spotlight of Manhattan, where his buildings needed to be the biggest, the grandest, the tallest (in the pursuit of which he skipped floors in the numbering to make them seem higher). Not content to inflict the city with a succession of eyesores bearing his name in outsize letters, he had to buy up more Atlantic City casinos than anyone else, as well as a fleet of 727s (which he also slapped with his name) and the world’s third-biggest yacht (despite professing to not like boats). Meanwhile, to make sure that none of this escaped notice, he sometimes pretended to be his own publicist, peppering the press with unsolicited information about his business conquests and his sexual prowess. “The most f lorid demonstration of [his narcissism] was around the sex scandal that ended his first marriage,” says D’Antonio. “He just did so many things to call more attention to it that it was hard to not rec-

ite child). Trump has a lengthy record of stiffing his workers and dodging his creditors. And nothing could be more disagreeable than the way he’s dealt with detractors over the years, filing hundreds of frivolous lawsuits, sending scathing letters (like the one he sent to New York Times columnist Gail Collins with her photo covered by the words “The face of a dog!”), and, once it was invented, using Twitter as an instrument of malice that could provide immediate narcissistic supply via comments and retweets. In fact, while studies have found that Twitter and other social-media outlets do not actually foster narcissism, they have turned much of the Internet into a narcissist’s playground, providing immediate gratification for someone who needs a public and instantaneous way to build up their false self. That Americans weren’t put off by this disagreeableness may have come as a surprise, but in a country that has turned its political process into a glorified celebrity marketing campaign, it probably shouldn’t have. America was founded on the principles of individualism and independence, and studies have shown that the most individualistic nations are, predictably, the most narcissistic. But studies have also shown that America has been getting more narcissistic since the Seventies, which saw the publication of Tom Wolfe’s seminal “Me Decade” article and Christopher Lasch’s The Culture of Narcissism. In 2008, the National Institutes of Health released the most comprehensive study of NPD to date and found that almost one out of 10 Americans in their twenties had displayed behaviors consistent with NPD, versus only one in 30 of those over 65. Another study found narcissistic traits to be rising as quickly as obesity, while yet another showed that almost onethird of high school students in America in 2005 said that they expected to eventually become famous. “If there were no Kardashians, there would be no President Donald Trump,” says Keith Campbell, a professor of psychology at the University of Georgia who co-authored the book The Narcissism Epidemic. “And Trump decided to do it Kardashian-style, with no filter. When Trump and Kanye had that meeting in Trump Tower, I was like, ‘I should just quit. My work here is done.’” Still, Campbell would not label Trump with NPD. A final DSM criterion for the disease is that it must cause “significant” distress or impairment, which has been a sticking point for many mental-health professionals. “He’s a billionaire who’s president of the United States,” points out Campbell. “He’s functioning pretty highly.”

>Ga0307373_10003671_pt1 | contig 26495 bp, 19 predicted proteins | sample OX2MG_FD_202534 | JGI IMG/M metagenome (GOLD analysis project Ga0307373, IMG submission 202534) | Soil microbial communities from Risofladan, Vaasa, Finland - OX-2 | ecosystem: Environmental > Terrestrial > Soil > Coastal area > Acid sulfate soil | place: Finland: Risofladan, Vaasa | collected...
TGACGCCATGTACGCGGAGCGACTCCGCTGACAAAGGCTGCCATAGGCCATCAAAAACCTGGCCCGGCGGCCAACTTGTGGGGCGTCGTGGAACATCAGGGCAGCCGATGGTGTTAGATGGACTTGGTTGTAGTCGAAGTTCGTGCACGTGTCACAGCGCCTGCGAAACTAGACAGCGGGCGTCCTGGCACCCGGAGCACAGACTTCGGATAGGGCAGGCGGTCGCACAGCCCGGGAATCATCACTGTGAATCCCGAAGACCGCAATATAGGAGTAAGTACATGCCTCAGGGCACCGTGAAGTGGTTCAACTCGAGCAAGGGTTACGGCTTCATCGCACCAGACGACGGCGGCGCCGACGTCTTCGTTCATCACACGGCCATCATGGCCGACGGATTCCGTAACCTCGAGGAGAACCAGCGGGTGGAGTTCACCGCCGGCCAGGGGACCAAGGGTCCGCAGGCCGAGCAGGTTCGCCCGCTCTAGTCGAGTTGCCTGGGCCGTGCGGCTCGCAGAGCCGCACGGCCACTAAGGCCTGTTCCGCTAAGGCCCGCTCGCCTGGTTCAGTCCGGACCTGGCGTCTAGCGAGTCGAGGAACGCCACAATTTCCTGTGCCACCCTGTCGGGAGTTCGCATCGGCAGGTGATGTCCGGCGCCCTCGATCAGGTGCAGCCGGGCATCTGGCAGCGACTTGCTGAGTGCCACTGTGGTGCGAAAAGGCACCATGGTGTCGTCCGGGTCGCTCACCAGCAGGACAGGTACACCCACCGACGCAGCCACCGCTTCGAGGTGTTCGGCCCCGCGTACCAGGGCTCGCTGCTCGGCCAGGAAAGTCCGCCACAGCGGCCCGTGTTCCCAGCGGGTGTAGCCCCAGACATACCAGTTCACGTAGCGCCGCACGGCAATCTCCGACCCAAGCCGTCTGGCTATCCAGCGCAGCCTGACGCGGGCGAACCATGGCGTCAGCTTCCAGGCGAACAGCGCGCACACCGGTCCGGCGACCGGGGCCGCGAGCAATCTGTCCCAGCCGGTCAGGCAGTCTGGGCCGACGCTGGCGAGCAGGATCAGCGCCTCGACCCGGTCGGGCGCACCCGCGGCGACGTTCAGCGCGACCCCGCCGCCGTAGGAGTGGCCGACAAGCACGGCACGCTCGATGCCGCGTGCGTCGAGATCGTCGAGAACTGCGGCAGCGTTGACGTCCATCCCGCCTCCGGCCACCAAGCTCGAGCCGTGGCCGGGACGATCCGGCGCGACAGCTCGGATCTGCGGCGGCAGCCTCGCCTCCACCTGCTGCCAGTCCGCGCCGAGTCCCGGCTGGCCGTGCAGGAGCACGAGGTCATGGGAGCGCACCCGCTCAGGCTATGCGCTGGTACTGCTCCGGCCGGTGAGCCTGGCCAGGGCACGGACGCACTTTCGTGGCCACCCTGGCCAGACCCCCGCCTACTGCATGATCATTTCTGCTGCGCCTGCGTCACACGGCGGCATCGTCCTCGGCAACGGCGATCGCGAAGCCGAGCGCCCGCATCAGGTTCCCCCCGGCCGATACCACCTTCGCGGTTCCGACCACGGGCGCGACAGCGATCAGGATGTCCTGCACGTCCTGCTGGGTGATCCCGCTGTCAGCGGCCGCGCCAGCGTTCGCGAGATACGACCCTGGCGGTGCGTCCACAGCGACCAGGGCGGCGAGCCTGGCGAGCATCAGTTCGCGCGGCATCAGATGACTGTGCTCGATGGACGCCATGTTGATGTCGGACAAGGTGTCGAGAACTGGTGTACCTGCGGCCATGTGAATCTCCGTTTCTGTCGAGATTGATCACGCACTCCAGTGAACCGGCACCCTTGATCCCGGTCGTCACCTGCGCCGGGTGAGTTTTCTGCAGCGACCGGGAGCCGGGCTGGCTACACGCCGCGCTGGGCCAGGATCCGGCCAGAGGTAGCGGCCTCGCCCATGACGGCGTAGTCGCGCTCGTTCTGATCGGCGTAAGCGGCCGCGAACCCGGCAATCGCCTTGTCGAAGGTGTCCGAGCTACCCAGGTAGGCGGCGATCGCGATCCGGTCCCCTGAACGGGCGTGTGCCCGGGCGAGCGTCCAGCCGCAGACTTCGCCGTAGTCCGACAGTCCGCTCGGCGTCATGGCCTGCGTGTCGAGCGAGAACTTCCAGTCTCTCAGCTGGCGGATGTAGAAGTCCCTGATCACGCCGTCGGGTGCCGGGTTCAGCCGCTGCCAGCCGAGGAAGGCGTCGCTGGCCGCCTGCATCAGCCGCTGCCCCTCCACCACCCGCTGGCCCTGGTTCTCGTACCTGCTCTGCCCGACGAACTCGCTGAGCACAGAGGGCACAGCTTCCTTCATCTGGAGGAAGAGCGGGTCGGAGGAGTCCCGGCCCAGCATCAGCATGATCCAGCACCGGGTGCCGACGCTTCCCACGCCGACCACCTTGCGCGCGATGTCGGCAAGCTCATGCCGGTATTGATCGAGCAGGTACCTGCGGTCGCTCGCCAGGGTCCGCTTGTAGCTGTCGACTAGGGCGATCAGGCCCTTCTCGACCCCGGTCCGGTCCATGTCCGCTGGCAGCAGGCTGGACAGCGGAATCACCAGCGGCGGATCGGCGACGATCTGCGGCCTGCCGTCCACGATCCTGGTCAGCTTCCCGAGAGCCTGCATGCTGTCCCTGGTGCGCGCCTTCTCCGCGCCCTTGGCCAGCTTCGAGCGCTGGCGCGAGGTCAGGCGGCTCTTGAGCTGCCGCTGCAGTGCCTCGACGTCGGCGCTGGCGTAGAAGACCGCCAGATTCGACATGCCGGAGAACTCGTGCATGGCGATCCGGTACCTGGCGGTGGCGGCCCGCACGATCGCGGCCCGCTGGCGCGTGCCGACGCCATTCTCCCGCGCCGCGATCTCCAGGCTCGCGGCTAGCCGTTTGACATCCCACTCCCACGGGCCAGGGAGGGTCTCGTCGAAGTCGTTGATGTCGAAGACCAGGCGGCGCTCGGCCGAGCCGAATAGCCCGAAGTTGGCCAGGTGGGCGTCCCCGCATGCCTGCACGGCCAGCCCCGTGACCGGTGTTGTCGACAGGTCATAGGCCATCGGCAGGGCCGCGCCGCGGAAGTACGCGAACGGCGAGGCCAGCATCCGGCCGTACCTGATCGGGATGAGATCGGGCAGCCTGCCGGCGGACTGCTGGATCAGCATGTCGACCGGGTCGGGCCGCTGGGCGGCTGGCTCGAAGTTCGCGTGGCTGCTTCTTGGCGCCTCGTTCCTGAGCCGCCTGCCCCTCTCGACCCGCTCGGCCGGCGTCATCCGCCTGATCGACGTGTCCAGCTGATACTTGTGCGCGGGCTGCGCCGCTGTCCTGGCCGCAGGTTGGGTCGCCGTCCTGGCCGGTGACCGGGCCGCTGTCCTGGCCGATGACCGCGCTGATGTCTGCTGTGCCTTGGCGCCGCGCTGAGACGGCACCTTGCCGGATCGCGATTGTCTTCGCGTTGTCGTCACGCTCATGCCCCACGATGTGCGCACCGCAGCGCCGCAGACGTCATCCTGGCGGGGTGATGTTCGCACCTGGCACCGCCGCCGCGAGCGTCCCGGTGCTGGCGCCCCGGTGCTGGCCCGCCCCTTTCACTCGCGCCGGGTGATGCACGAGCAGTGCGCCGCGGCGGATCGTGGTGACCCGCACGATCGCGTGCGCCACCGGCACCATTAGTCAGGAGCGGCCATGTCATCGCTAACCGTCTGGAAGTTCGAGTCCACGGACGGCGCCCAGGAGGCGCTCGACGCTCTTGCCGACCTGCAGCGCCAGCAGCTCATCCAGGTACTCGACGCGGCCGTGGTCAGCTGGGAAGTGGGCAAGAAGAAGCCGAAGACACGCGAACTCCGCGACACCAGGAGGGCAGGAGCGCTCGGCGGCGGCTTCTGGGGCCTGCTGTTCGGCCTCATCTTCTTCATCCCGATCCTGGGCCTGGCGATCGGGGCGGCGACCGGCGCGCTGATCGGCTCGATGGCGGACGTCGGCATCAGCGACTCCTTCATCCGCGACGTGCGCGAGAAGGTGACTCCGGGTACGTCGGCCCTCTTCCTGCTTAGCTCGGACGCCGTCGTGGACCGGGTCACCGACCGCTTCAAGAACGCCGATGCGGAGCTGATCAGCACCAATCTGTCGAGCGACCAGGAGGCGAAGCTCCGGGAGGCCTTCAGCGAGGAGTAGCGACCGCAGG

Of all personality disorders, narcissism is among the least responsive to treatment because narcissists do not, or cannot, admit that they are flawed.

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ognize that there’s something very strange going on.” (The White House declined to comment for this article.) Based on the “Big Five” traits that psychologists consider to be the building blocks of personality – extroversion, agreeableness, openness, conscientiousness and neuroticism – the stamp of a narcissist is someone who scores extremely high in extroversion but extremely low in agreeableness. From his business entanglements to his preference for the rally format, Trump’s way of putting himself out in the world is not meant to make friends; it’s meant to assert his dominance. The reported fear and trembling among his White House staff aligns well with his long-standing habit of hiring two people for the same job and letting them battle it out for his favor. His tendency to hire women was spun as a sign of enlightenment on the campaign trail, but those who’ve worked with him sensed that it had more to do with finding women less threatening than men (a reason that’s also been posited as to why Ivanka is his favor- |

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The Liar in Chief

The Economy

The January employment report shows that the private sector added 237,000 jobs last month. A lot of that has to do with the spirit our country now has.” —February 3rd

Trump has called the Labor Department’s monthly jobs report “phony” and a “total fiction.” But once the num-

bers served his purposes, he reversed course. Similarly, Trump touted the national debt was down $12 billion in his first month, compared with a $200 billion increase over the same period for Obama. Both numbers are accurate, and both ought to be attributed to prior administrations. Since inauguration, Trump has also taken credit for Exxon’s “massive job program” (in the works since 2013) and Fiat Chrysler’s decision to expand in Michigan and Ohio (planned for more than a year).


When President Obama was [in Chicago] two weeks ago making a speech, very nice speech,